Green VP candidate Cheri Honkala calls Pennsylvania home, but that won’t be enough for the Green Party to get on the ballot. With state law requiring roughly 10 times the number of petition signatures, Honkala and Green presidential candidate Jill Stein are facing an uphill battle.
Honkala, an anti-poverty activist, in known mostly by the work she’s done through an organization she founded in 1991, the Kensington Welfare Rights Union. Greens have praised her for having “taken over abandoned buildings and churches, built tent cities and demonstrated before public officials, in order to provide basic dignity to the homeless, especially homeless families.”
Prez candidate Stein of Boston is the first Green Party candidate to qualify for federal matching funds, and hopes to show that the party of Nader is gaining footing across the country without accepting corporate donations.
The Green Party is already on the ballot in 21 states, and expects to land at least 24 more.
But despite this unprecedented strength, there are still hoops to jump through if the pair want to see their names on the ballot – especially in PA.
PA state law favors Democrats and Republicans. Third parties are required to collect an amount of signatures equal to 2 percent of the total number of votes gathered by the highest vote-winner in the district the previous year.
For the presidential race, “district” means the whole state, and the amount needed is 2 percent of the vote David Wecht received in his 2011 run for state Superior Court – in other words, 20,600 votes.
To protect themselves from a court challenge, the Greens will likely gather twice as many signatures as necessary in order to provide them with a safe overhead, should some votes get thrown out. It is expected the party will aim for around 40,000 signatures.
By contrast, Obama and Romney need only 2,000 signatures each.
Court challenges are a common move, especially since they can prevent a potential rival from gaining ground early on. This saves time and money, and keeps voters’ attention on the two majors parties.
Traditionally, Green candidates have been more of a threat to the Democratic Party, because they siphon voters who would otherwise have been in the Dems’ corner. Stein and Honkala could scoop up liberal voters frustrated with Obama, but who disagree too strongly with Romney to see him as an alternative.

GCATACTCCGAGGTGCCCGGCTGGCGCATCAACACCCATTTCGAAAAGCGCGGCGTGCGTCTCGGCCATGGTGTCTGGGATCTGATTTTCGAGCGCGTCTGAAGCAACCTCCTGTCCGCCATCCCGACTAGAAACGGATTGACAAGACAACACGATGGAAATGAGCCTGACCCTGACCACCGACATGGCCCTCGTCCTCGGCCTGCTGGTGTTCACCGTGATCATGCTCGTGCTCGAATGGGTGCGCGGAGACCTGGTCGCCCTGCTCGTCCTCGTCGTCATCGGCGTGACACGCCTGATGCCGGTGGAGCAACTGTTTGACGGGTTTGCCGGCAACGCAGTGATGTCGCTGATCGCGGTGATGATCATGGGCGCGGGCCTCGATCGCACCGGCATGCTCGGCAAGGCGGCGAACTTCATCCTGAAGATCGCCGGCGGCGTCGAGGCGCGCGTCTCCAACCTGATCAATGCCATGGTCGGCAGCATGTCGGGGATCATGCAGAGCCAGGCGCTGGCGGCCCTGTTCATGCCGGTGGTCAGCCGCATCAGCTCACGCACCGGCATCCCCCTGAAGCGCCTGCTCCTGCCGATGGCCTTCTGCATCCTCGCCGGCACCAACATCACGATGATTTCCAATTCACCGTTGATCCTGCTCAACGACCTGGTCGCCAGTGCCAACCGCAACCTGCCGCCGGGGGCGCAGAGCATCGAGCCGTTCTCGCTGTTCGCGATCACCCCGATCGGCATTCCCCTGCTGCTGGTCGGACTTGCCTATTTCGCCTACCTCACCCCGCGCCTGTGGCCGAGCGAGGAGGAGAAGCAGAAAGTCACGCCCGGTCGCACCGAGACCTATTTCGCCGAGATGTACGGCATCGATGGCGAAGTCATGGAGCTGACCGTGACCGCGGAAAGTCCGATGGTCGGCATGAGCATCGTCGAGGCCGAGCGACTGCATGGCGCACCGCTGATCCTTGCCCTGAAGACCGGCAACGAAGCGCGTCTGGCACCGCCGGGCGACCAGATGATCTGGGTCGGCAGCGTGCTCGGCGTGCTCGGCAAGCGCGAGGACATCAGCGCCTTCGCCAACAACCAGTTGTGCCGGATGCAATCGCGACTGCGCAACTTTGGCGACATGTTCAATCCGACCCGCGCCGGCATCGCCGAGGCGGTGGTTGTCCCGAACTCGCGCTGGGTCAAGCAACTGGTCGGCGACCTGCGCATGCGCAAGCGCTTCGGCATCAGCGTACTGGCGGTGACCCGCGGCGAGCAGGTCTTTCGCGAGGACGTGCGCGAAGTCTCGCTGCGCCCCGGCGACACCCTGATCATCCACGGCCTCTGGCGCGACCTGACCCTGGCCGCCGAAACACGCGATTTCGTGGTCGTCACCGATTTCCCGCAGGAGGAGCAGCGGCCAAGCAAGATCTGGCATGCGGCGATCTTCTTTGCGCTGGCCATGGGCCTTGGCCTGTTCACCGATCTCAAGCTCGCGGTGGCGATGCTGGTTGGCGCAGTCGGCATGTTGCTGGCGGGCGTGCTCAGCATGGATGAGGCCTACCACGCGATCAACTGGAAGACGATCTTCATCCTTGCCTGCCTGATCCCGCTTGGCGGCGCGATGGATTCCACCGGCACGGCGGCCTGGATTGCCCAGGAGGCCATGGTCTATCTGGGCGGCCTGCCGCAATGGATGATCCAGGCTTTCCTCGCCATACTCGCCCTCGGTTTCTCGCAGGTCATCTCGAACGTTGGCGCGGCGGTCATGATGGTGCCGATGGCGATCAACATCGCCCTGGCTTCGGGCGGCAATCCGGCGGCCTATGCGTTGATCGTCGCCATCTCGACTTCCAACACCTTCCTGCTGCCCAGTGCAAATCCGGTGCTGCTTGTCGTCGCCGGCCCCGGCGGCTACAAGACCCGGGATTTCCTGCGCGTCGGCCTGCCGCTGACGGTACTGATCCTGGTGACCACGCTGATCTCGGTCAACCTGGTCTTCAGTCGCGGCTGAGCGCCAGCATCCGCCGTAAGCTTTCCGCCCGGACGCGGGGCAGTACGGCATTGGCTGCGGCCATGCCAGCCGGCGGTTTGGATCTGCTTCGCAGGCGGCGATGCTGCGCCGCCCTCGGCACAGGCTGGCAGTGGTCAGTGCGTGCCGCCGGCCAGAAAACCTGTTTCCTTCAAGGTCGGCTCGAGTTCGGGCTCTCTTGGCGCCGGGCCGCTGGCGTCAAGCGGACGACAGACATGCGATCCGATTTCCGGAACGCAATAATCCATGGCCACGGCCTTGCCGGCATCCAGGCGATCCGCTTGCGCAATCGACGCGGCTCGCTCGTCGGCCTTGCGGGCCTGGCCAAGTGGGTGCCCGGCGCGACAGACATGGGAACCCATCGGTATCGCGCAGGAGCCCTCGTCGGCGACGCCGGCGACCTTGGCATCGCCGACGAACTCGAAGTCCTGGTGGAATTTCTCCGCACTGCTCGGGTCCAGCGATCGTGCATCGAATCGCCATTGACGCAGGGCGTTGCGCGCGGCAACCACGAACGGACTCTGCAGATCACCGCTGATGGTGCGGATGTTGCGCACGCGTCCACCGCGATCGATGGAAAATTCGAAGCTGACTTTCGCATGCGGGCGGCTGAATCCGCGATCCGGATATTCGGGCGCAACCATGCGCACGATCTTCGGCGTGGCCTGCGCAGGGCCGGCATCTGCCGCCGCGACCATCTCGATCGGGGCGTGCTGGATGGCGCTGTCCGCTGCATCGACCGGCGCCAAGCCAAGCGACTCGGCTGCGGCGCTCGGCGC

Romney would have faced similar troubles should the Tea Party have chosen to run a candidate.
The last time the Green Party made major headway was in 2000. The Dems accused them of diverting critical votes from candidate Al Gore, despite the fact that they had no chance of winning the White House.
But the Greens are not deterred. Pa Green Party Chair Carl Romanelli of Luzerne said that he is proud of Stein and Honkala, and believes they will put forth a competitive agenda and attract voters.
“Equally, we are pleased to see Pennsylvania continuing to play an important role in Green politics in the U.S.,” Romanelli said, adding that national meetings have been held in Philadelphia and Reading over the past decade.
“Now we have a Pennsylvanian on the national ticket. This is remarkable considering the bullying we have been subjected to by the old parties here.”
Stein said she plans on organizing her candidacy around a “Green New Deal,” focused on an Economic Bill of Rights (that includes single-payer health care and free college tuition), as well as development of renewable energy sources and the repeal of the Patriot Act. Stein has also said she would eliminate corporate personhood and legalize marijuana.
She maintains that this agenda is easily funded through savings from for-profit health insurance, redirecting war funds and ending corporate welfare.
In a funny twist, with VP Joe Biden – who was born in Scranton – and a Stein-Honkala ticket possible, two Pennsylvanians could be on the ballot this fall. And although the rumors of Rick Santorum as Romney’s VP pick are few and far between, such a move would ensure that the Keystone State is represented in the White House – no matter what.